Much of this business is built on the connections to be made between textile manufacturing and agriculture as ancient human practices. I began making cloth napkins in 2012 and committed to setting aside some portion of purchases to support urban agriculture. I quickly realized that I craved a more transparent supply chain to source my fabric. As my business grew and I figured out my market, it became clear to me that I was still interested in this bigger dream weaving together textiles and food production. Five years later, as I clarified my mission around supporting sustainability and local farms, I scribbled on a torn envelope the words: “My success lays in the food movement. Restaurants. Farms.” My connection to these words guides my business to this day. As KGS grows, all our fine products remain richly associated with farms and food. We offer beautiful goods for the home, elegant textile rentals to restaurants, fruitful collaborations with other artisans, and we still strive to continue our support of urban small farming. And at long last, we are working to grow our very first flax crop in Pennsylvania and exploring the many-hued possibilities of fiber farming in our region.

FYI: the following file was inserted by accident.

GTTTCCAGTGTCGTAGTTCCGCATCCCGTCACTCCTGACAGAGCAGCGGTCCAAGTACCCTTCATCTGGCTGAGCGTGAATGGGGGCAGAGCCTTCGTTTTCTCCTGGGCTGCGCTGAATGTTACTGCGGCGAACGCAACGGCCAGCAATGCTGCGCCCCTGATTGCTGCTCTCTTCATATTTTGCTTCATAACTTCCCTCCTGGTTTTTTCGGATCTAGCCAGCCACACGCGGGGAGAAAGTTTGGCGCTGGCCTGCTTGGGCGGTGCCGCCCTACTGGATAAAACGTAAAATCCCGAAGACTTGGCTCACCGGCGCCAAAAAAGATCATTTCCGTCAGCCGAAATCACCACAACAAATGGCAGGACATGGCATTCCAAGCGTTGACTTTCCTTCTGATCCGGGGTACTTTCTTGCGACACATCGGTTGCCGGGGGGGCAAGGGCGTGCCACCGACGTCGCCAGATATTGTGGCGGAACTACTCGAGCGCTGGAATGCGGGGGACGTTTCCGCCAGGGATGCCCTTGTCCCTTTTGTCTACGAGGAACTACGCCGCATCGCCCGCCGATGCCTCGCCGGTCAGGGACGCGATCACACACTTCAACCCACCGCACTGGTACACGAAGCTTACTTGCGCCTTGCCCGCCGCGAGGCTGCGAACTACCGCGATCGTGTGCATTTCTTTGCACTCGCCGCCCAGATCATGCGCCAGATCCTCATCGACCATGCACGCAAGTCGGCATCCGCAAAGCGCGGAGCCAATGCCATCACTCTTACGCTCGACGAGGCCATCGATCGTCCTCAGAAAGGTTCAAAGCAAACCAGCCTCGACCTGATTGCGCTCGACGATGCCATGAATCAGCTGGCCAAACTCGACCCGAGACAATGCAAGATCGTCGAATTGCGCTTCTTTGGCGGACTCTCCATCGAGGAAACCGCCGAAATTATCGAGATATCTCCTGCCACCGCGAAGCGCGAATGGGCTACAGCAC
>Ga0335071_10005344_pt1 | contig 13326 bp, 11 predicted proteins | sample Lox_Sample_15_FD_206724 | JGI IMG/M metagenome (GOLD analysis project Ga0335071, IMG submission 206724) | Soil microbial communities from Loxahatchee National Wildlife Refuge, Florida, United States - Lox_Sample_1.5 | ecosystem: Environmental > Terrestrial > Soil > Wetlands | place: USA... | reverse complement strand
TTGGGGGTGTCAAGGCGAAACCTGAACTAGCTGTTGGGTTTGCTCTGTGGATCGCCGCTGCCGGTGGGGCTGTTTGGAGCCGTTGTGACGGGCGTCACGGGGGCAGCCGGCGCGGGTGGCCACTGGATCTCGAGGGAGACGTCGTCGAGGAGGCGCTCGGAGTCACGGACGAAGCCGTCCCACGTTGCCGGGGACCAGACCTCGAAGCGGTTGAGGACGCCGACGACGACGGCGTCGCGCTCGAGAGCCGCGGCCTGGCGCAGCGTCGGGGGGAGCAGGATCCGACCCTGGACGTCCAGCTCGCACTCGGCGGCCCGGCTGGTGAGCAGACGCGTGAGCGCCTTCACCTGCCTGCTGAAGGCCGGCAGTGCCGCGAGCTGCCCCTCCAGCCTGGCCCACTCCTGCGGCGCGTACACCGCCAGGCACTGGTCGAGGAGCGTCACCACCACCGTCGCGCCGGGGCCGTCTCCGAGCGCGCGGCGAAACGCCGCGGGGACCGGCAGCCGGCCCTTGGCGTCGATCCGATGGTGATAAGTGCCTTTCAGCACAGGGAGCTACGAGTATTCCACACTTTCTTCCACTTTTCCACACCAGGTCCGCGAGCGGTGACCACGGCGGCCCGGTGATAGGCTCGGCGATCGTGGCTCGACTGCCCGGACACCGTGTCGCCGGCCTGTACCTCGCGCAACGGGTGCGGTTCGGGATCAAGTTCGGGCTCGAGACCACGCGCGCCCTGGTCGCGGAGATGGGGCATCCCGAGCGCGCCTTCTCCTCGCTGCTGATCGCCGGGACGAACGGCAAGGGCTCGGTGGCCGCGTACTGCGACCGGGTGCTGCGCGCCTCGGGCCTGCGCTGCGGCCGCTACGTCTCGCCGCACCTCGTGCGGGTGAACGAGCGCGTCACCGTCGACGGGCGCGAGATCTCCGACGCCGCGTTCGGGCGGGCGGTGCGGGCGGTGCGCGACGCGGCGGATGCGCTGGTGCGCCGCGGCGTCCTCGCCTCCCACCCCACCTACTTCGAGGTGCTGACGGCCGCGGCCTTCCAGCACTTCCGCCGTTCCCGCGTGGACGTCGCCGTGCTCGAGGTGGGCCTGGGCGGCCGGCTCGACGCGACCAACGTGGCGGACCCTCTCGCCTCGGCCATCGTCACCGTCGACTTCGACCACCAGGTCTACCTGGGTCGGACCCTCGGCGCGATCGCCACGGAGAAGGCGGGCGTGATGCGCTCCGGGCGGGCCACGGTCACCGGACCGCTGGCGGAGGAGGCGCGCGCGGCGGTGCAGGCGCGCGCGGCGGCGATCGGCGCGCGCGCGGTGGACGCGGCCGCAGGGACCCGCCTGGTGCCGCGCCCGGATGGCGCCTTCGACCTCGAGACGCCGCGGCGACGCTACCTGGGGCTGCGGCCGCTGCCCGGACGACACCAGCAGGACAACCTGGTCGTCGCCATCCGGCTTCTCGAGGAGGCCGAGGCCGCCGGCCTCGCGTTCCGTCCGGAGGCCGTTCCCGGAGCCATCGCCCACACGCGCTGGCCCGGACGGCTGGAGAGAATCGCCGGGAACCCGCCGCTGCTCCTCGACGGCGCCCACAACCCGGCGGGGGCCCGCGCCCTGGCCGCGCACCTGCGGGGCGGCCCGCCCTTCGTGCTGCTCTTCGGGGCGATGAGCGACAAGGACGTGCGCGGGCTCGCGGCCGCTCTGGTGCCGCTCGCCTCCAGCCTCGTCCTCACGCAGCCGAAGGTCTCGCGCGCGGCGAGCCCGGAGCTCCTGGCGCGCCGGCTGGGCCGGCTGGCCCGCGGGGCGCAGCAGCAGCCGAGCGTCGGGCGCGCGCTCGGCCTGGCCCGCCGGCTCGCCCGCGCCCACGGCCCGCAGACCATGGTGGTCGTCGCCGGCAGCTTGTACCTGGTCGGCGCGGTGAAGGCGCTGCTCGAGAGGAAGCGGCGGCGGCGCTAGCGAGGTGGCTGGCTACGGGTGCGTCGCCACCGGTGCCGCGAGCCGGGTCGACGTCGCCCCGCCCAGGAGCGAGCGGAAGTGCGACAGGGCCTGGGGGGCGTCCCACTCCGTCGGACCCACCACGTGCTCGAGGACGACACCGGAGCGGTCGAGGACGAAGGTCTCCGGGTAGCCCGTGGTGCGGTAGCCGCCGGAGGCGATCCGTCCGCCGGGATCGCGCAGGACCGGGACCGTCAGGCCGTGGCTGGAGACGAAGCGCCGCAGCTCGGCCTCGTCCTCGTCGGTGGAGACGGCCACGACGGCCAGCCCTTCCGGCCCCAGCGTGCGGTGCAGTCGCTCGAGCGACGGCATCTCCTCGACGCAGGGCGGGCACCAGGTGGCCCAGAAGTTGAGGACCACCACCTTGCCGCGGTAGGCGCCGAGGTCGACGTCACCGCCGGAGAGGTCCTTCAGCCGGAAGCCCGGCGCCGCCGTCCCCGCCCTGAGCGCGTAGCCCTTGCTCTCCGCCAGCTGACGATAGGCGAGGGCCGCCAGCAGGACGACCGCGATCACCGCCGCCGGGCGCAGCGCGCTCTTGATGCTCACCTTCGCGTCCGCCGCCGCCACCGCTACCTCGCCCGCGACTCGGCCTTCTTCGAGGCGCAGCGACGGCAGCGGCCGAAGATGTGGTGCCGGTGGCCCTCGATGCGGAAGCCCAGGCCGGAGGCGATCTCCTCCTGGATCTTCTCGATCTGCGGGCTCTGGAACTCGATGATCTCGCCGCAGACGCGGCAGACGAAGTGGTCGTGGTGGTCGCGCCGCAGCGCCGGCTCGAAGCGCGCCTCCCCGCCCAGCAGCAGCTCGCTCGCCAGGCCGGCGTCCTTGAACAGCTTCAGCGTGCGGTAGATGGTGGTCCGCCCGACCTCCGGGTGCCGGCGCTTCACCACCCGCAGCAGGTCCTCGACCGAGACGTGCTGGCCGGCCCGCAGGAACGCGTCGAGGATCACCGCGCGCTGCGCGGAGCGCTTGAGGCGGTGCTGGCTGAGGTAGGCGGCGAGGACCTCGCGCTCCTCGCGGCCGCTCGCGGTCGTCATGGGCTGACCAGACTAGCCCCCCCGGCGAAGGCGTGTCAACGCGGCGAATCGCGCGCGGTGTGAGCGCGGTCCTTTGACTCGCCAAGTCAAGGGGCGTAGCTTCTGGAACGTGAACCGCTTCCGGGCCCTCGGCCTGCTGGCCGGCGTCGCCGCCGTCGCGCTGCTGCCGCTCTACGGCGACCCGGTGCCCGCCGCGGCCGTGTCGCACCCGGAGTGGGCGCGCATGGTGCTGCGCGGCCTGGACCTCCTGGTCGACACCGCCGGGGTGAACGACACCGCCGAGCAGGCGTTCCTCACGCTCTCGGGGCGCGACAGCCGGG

Our human culture is deeply intertwined with enterprises that produce fabric for us to wear alongside the food for us to eat. Lately, I’m reminded of the Rumplestiltskin story as collected by the Brothers Grimm. In the story, the king demands that the miller's daughter perform the impossible feat of spinning straw into gold. I can connect the story to my own interest in linen as the flax we planted begins to germinate at the farm. In my research, I am learning how flax straight from the fields resembles straw, and that flax plants must be rippled, retted, broken, scotched, hackled, spun, and finally, woven before becoming linen. So maybe there is an element of truth in this Rumpelstiltskin story after all as I continue to follow the threads of this relationship between fiber and farms. I can see how with hard work, and a little magic, our Pennsylvania grown linen will be worth its weight in gold.